Q&A: An Introduction to the Ghana Angel Investor Network

MEST | Wednesday, October 15th, 2014

The following is an interview with Leticia Browne, Investment Relations lead for the Ghana Angel Investor Network (GAIN). She oversees all aspects of deal sourcing, marketing, and business development for GAIN. In the following interview, Leticia answers common questions about GAIN, and shares insights into what GAIN looks for when making an investment decision.


1. What is GAIN, and how does GAIN support local entrepreneurs?

GAIN was designed to provide capital for early stage businesses. Prior to the launch of GAIN access to capital for startups was scarce. Through our network of investors we are able to bridge that gap.

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2. What does GAIN look for when making an investment decision? What’s the typical profile of a successfully funded team?

Angel investors are looking for opportunities to make returns, which means their objectives are similar to traditional investors. GAIN looks for interesting, early stage, scalable business models with the aim of achieving maximum returns for our investors.

We also look closely at the founding team. Without a great team, great ideas do not work, and so the team plays a huge role in assisting us with our investment decision. If you can convince us that you have a great idea, *and* that you are the team to bring it to fruition, then we are off to a good start.

Finally, passion is essential. Entrepreneurship is tough, raising funding is tougher, and raising funds in Africa is even harder. We look for people who are willing and able to go the journey with us.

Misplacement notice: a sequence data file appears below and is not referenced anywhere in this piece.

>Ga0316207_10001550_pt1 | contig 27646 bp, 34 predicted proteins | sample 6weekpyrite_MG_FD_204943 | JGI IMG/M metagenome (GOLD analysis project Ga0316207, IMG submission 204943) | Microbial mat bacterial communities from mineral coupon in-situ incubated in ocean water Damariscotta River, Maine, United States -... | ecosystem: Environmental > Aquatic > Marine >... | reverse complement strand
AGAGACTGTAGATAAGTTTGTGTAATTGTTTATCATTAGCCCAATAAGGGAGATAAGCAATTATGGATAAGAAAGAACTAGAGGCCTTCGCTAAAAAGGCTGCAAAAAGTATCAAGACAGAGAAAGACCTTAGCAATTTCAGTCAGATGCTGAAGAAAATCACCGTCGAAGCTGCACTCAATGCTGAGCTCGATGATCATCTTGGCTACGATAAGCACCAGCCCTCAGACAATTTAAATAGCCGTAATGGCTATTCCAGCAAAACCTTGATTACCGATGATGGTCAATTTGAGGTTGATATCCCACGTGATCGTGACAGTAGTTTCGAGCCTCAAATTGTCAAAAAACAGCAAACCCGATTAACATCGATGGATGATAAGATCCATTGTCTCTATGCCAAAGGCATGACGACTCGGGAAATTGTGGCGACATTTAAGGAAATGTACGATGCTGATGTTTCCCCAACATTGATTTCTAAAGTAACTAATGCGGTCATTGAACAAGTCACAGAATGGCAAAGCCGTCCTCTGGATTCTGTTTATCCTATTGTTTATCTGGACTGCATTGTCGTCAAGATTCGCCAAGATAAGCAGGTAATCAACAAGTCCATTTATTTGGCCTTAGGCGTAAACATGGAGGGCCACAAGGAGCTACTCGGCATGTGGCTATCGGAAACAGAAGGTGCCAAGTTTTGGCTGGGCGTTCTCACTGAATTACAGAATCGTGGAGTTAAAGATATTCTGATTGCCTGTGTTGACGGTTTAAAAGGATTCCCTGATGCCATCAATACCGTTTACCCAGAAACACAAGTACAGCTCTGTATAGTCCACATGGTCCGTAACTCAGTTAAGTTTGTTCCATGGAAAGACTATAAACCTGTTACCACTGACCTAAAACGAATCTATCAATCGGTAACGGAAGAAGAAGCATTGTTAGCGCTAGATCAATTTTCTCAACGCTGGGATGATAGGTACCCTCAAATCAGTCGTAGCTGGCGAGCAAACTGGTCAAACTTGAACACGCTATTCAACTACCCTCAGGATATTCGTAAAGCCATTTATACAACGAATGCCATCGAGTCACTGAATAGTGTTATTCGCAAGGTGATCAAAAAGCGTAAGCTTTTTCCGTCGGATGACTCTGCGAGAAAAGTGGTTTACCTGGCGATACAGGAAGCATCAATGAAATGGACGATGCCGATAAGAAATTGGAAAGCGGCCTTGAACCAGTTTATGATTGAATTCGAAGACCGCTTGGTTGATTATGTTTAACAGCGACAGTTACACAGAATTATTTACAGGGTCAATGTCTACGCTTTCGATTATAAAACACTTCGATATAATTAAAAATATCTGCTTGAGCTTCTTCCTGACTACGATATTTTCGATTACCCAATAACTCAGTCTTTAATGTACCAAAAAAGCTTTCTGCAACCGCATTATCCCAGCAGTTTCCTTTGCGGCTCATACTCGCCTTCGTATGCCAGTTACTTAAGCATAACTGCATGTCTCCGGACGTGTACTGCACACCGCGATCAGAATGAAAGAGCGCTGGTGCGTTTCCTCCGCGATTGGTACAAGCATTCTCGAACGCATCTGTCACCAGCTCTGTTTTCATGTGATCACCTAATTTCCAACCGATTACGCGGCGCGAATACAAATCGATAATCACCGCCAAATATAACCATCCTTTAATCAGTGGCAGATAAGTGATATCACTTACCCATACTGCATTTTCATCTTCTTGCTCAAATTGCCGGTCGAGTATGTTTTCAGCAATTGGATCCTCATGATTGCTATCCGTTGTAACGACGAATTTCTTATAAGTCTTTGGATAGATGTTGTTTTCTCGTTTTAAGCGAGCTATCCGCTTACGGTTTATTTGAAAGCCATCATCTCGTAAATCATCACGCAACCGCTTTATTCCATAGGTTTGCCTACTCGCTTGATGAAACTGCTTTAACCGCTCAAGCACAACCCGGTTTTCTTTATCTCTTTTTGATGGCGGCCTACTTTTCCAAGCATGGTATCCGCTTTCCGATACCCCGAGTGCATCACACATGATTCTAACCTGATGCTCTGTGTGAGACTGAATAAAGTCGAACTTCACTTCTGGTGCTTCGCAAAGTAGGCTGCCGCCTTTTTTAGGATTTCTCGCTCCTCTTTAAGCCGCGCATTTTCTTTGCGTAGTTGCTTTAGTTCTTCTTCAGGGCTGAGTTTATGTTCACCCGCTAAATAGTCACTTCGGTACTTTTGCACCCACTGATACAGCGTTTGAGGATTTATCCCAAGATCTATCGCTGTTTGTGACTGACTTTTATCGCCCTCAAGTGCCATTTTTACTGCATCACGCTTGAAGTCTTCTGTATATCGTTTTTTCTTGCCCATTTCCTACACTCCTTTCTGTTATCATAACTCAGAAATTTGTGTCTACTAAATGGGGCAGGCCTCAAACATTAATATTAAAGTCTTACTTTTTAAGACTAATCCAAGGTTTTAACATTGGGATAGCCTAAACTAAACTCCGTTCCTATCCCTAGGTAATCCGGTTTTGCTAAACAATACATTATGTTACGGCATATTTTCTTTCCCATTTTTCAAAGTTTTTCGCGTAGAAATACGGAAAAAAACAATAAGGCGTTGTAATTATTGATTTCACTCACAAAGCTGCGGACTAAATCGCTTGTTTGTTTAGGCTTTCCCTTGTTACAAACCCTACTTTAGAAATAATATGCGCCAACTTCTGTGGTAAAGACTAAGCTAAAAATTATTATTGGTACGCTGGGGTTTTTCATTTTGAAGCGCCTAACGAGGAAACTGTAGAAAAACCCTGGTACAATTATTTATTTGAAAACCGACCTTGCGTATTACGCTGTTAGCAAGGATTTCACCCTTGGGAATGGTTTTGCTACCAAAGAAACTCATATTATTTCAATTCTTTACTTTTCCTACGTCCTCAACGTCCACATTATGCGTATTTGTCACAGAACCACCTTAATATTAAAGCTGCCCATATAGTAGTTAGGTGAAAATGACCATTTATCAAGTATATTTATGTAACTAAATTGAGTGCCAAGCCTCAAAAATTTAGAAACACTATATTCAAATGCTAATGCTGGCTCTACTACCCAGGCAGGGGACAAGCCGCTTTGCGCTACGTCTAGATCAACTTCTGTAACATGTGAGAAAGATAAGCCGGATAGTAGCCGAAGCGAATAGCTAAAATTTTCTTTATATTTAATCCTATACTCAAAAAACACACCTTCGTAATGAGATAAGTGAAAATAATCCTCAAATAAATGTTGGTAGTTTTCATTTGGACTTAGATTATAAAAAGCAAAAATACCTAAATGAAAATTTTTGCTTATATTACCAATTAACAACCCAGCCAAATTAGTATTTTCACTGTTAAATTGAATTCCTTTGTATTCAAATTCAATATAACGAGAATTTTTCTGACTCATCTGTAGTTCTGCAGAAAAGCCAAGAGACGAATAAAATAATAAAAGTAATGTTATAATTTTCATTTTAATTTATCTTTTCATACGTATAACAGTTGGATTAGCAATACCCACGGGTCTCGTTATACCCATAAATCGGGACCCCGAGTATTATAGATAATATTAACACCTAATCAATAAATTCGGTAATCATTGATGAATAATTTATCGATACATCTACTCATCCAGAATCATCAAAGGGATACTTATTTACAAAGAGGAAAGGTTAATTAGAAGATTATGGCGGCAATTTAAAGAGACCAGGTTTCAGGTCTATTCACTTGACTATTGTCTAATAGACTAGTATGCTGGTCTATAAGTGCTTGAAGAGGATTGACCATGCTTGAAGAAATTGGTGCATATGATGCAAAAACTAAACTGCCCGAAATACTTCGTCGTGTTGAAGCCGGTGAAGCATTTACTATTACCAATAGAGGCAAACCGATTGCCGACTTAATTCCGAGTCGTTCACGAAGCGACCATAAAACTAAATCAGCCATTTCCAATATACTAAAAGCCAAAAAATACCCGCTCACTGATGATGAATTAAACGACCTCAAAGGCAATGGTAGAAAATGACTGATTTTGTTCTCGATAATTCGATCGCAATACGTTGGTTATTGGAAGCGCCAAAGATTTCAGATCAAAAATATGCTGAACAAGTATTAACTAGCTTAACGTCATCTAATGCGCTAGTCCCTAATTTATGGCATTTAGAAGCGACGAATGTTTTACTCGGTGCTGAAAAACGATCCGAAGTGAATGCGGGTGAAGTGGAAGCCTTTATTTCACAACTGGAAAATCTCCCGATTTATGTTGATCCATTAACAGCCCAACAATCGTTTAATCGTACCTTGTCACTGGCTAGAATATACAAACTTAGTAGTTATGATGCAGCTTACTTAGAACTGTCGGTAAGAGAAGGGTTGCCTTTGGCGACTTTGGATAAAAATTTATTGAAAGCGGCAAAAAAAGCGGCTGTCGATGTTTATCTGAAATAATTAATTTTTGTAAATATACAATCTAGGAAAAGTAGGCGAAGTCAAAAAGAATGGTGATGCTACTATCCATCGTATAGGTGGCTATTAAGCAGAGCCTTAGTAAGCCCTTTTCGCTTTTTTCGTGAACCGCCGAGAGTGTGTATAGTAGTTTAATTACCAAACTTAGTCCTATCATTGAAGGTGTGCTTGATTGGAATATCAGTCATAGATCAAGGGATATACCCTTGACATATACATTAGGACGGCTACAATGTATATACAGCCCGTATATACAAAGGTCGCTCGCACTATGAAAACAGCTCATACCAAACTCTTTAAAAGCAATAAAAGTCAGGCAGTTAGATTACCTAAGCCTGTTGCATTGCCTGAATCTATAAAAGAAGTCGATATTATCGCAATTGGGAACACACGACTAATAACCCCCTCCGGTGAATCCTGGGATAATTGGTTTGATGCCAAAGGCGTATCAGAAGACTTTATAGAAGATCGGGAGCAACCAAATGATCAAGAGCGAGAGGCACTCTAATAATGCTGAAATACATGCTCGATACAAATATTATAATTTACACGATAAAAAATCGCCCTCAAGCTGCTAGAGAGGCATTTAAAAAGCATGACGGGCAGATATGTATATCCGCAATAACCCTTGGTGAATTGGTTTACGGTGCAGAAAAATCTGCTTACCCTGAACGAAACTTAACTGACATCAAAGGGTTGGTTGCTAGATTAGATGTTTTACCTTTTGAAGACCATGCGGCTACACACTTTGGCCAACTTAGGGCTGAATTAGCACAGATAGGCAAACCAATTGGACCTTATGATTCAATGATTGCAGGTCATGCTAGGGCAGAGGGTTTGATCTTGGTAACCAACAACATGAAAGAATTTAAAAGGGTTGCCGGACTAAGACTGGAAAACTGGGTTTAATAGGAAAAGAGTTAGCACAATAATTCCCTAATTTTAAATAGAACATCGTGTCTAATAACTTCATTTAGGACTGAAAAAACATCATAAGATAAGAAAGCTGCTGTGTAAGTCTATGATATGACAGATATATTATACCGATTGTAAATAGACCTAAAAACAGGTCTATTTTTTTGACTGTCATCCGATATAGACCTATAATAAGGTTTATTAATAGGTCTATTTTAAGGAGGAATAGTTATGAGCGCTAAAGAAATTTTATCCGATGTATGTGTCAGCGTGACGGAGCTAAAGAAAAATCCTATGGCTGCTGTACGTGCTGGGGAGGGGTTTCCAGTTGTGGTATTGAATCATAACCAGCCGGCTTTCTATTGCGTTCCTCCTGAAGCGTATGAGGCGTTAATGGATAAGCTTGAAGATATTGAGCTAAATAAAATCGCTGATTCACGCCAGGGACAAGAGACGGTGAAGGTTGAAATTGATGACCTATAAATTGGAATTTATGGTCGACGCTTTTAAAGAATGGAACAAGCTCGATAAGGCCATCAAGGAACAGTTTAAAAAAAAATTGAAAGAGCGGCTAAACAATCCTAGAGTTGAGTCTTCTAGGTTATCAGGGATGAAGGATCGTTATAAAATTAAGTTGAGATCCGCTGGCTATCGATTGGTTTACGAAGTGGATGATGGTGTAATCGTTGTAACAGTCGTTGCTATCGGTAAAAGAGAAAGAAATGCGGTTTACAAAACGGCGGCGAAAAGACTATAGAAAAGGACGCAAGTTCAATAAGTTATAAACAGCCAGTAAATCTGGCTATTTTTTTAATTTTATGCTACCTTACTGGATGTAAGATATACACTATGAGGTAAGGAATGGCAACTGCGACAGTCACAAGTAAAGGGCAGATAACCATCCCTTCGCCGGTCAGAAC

[Tweet “The 3 things @GainGh looks for when making an investment decision: business model, A-team, passion.”]

3. How should entrepreneurs go about approaching GAIN for investment? Are there pitches, or some other evaluation process?

Our application process is now online. We have partnered with Gust – an online platform that facilitates angel investments. We believe this is the best way for us to drive our organization forward and allow us to expand our network of investors within Ghana and across the globe.

4. Does GAIN invest in technology companies?

GAIN has made its first investment in a technology company, Revo Technology Solutions. That said, we aren’t sector specific – GAIN investors will evaluate proven teams from a broad range of industries.

5. Are there specific industries that GAIN members are especially bullish about?

GAIN members are particular excited about Healthcare and Education.

6. What’re the top challenges facing the entrepreneurs across your portfolio companies?

Access to capital still remains a challenge for entrepreneurs at all stages of business. We need continued support to develop our network both in size and expertise.

Talent also continues to be a challenge for companies across the board. I feel that here in Ghana, however, the talent gap is a particular challenge for startups. Startups in Ghana stand little chance of attracting the best and the brightest because the lack of capital makes it difficult to compete with salaries that are offered by larger organisations.